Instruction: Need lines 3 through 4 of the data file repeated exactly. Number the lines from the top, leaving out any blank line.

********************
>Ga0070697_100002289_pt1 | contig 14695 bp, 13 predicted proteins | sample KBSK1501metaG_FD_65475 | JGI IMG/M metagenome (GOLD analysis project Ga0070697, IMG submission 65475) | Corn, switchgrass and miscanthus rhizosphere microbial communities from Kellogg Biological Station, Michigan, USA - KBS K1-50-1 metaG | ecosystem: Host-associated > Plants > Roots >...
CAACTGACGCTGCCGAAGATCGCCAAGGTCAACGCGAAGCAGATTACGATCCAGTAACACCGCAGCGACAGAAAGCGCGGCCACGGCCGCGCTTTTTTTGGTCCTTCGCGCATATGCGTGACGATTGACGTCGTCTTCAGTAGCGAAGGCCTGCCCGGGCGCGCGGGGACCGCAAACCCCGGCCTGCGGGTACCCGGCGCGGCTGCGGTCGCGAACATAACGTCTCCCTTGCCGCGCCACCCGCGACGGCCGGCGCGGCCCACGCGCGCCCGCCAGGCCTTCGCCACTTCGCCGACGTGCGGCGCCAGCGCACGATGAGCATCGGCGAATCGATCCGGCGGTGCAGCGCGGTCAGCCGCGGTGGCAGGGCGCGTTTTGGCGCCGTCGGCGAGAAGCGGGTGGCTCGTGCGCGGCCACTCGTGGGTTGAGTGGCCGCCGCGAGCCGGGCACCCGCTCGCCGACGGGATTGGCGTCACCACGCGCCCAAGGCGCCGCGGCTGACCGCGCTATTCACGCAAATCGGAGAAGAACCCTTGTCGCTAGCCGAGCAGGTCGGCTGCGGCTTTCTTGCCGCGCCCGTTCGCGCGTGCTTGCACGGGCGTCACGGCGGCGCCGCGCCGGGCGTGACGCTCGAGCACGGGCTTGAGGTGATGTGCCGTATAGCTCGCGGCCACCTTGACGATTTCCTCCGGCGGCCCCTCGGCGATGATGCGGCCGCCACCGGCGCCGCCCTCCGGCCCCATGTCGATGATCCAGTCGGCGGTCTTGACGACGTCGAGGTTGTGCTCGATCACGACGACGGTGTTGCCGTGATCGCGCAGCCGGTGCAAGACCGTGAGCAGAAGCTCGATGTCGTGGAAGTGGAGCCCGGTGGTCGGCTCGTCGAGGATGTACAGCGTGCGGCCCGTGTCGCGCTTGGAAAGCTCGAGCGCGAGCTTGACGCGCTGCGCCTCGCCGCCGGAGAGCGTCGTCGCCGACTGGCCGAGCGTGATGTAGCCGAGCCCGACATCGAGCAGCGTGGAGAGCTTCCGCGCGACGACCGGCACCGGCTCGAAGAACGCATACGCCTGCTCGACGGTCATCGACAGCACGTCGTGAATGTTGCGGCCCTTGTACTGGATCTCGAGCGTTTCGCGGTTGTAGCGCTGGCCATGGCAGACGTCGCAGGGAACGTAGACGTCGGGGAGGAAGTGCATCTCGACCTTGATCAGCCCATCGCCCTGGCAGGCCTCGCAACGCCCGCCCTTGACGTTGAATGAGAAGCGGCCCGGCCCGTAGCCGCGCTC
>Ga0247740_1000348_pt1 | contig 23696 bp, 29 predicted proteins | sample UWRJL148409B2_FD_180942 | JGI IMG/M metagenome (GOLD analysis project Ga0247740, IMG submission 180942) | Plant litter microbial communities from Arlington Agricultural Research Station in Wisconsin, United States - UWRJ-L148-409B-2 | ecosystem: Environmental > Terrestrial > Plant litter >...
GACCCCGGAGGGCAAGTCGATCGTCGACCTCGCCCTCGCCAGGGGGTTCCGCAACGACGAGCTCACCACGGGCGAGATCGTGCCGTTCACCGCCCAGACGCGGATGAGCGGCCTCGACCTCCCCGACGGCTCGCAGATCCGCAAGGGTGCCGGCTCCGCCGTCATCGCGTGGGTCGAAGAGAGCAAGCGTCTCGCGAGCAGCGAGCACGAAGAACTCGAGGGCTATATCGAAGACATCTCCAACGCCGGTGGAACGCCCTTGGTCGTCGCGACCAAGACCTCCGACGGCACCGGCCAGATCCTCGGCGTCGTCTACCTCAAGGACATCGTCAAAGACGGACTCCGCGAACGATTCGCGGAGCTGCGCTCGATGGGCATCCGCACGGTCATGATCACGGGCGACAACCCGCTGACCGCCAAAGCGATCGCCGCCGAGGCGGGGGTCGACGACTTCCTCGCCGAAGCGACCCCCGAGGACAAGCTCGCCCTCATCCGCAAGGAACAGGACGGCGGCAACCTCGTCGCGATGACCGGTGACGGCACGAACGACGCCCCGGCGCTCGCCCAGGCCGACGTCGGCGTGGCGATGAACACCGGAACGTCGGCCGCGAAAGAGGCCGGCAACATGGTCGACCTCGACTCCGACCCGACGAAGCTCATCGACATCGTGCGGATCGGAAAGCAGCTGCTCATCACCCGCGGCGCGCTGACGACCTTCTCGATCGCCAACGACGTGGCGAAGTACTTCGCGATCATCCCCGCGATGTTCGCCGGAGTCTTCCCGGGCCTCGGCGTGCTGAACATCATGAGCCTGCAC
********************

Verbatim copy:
>Ga0247740_1000348_pt1 | contig 23696 bp, 29 predicted proteins | sample UWRJL148409B2_FD_180942 | JGI IMG/M metagenome (GOLD analysis project Ga0247740, IMG submission 180942) | Plant litter microbial communities from Arlington Agricultural Research Station in Wisconsin, United States - UWRJ-L148-409B-2 | ecosystem: Environmental > Terrestrial > Plant litter >...
GACCCCGGAGGGCAAGTCGATCGTCGACCTCGCCCTCGCCAGGGGGTTCCGCAACGACGAGCTCACCACGGGCGAGATCGTGCCGTTCACCGCCCAGACGCGGATGAGCGGCCTCGACCTCCCCGACGGCTCGCAGATCCGCAAGGGTGCCGGCTCCGCCGTCATCGCGTGGGTCGAAGAGAGCAAGCGTCTCGCGAGCAGCGAGCACGAAGAACTCGAGGGCTATATCGAAGACATCTCCAACGCCGGTGGAACGCCCTTGGTCGTCGCGACCAAGACCTCCGACGGCACCGGCCAGATCCTCGGCGTCGTCTACCTCAAGGACATCGTCAAAGACGGACTCCGCGAACGATTCGCGGAGCTGCGCTCGATGGGCATCCGCACGGTCATGATCACGGGCGACAACCCGCTGACCGCCAAAGCGATCGCCGCCGAGGCGGGGGTCGACGACTTCCTCGCCGAAGCGACCCCCGAGGACAAGCTCGCCCTCATCCGCAAGGAACAGGACGGCGGCAACCTCGTCGCGATGACCGGTGACGGCACGAACGACGCCCCGGCGCTCGCCCAGGCCGACGTCGGCGTGGCGATGAACACCGGAACGTCGGCCGCGAAAGAGGCCGGCAACATGGTCGACCTCGACTCCGACCCGACGAAGCTCATCGACATCGTGCGGATCGGAAAGCAGCTGCTCATCACCCGCGGCGCGCTGACGACCTTCTCGATCGCCAACGACGTGGCGAAGTACTTCGCGATCATCCCCGCGATGTTCGCCGGAGTCTTCCCGGGCCTCGGCGTGCTGAACATCATGAGCCTGCAC